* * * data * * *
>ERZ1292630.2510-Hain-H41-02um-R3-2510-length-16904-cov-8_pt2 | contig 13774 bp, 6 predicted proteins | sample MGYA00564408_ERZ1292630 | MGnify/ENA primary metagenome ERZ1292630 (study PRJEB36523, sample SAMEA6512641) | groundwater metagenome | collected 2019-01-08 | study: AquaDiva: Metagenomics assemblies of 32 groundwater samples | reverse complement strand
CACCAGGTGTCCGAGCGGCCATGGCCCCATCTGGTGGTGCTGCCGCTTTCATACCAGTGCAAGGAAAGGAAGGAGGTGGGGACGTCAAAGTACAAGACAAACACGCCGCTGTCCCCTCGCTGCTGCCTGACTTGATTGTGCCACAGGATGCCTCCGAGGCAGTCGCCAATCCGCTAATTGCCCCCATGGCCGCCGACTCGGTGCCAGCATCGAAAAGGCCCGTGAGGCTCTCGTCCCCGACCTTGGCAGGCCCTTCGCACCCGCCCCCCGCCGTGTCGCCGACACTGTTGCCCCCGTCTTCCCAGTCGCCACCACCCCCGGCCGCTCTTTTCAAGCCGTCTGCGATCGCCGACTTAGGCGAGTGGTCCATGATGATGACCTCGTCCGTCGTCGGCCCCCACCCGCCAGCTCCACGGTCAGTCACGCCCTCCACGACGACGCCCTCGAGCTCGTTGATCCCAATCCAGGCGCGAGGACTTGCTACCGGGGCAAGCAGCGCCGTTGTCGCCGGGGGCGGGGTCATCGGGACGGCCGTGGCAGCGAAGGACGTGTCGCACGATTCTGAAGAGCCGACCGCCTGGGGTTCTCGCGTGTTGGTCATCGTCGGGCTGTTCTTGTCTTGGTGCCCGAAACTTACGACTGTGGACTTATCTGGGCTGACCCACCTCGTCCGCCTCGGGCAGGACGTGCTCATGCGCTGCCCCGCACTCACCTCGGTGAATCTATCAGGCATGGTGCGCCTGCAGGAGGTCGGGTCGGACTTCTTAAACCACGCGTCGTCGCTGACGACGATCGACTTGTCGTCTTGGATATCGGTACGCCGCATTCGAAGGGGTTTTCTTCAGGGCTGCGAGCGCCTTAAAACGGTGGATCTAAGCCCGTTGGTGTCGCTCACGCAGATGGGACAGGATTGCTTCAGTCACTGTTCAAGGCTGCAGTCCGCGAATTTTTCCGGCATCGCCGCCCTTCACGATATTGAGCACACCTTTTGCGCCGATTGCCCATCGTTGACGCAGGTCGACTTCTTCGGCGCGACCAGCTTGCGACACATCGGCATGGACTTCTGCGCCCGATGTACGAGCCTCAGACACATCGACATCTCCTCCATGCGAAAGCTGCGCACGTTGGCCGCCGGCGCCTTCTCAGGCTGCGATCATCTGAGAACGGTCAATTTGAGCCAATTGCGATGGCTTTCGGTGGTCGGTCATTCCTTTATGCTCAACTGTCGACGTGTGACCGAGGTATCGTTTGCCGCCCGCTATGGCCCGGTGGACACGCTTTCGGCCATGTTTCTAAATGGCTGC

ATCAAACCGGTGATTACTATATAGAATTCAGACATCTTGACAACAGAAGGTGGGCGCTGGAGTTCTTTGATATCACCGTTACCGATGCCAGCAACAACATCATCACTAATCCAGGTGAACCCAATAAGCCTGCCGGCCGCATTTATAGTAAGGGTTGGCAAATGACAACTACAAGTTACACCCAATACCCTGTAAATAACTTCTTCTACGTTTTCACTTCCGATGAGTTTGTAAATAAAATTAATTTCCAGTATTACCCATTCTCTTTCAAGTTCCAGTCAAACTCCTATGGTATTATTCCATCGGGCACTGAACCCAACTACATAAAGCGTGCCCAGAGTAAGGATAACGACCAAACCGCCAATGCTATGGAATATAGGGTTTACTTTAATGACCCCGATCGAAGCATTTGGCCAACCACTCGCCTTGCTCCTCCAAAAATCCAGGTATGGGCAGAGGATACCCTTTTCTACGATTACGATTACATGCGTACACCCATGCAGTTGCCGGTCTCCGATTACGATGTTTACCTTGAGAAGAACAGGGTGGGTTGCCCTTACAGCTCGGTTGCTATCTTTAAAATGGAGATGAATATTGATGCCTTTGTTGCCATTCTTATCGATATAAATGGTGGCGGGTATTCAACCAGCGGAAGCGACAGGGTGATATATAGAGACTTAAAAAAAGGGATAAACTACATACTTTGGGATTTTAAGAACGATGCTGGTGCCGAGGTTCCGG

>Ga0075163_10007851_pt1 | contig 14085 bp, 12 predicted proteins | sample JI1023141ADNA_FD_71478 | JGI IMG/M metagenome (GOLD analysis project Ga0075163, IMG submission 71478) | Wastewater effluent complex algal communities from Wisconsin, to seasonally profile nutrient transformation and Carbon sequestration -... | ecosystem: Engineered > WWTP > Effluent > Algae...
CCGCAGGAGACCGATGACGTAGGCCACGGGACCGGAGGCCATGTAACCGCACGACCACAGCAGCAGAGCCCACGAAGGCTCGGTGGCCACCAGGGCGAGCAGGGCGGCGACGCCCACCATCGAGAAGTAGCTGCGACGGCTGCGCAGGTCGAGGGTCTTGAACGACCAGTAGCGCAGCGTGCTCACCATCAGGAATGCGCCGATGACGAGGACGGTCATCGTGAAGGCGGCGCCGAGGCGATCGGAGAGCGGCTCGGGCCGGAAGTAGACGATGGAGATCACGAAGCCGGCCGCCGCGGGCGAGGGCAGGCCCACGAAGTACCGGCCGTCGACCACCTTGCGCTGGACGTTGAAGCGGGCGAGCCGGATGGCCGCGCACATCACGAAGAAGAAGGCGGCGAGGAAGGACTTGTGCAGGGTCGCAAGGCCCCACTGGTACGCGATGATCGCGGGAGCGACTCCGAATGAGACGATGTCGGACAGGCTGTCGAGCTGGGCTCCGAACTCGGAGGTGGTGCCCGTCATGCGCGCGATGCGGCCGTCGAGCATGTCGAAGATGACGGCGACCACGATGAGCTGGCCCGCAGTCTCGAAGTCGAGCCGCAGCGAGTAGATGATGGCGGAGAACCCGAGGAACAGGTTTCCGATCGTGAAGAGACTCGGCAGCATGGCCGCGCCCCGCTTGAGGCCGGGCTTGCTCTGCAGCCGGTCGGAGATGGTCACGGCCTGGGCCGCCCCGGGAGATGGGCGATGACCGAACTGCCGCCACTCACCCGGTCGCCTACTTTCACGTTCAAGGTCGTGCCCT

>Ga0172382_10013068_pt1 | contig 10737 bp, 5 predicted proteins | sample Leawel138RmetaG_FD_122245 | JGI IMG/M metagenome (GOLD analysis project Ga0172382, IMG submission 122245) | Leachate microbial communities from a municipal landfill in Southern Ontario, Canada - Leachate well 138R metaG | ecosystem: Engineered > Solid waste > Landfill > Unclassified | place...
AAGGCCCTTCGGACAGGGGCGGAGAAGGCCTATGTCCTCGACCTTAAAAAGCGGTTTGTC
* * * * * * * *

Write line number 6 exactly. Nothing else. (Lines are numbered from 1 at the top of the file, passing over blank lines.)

>Ga0172382_10013068_pt1 | contig 10737 bp, 5 predicted proteins | sample Leawel138RmetaG_FD_122245 | JGI IMG/M metagenome (GOLD analysis project Ga0172382, IMG submission 122245) | Leachate microbial communities from a municipal landfill in Southern Ontario, Canada - Leachate well 138R metaG | ecosystem: Engineered > Solid waste > Landfill > Unclassified | place...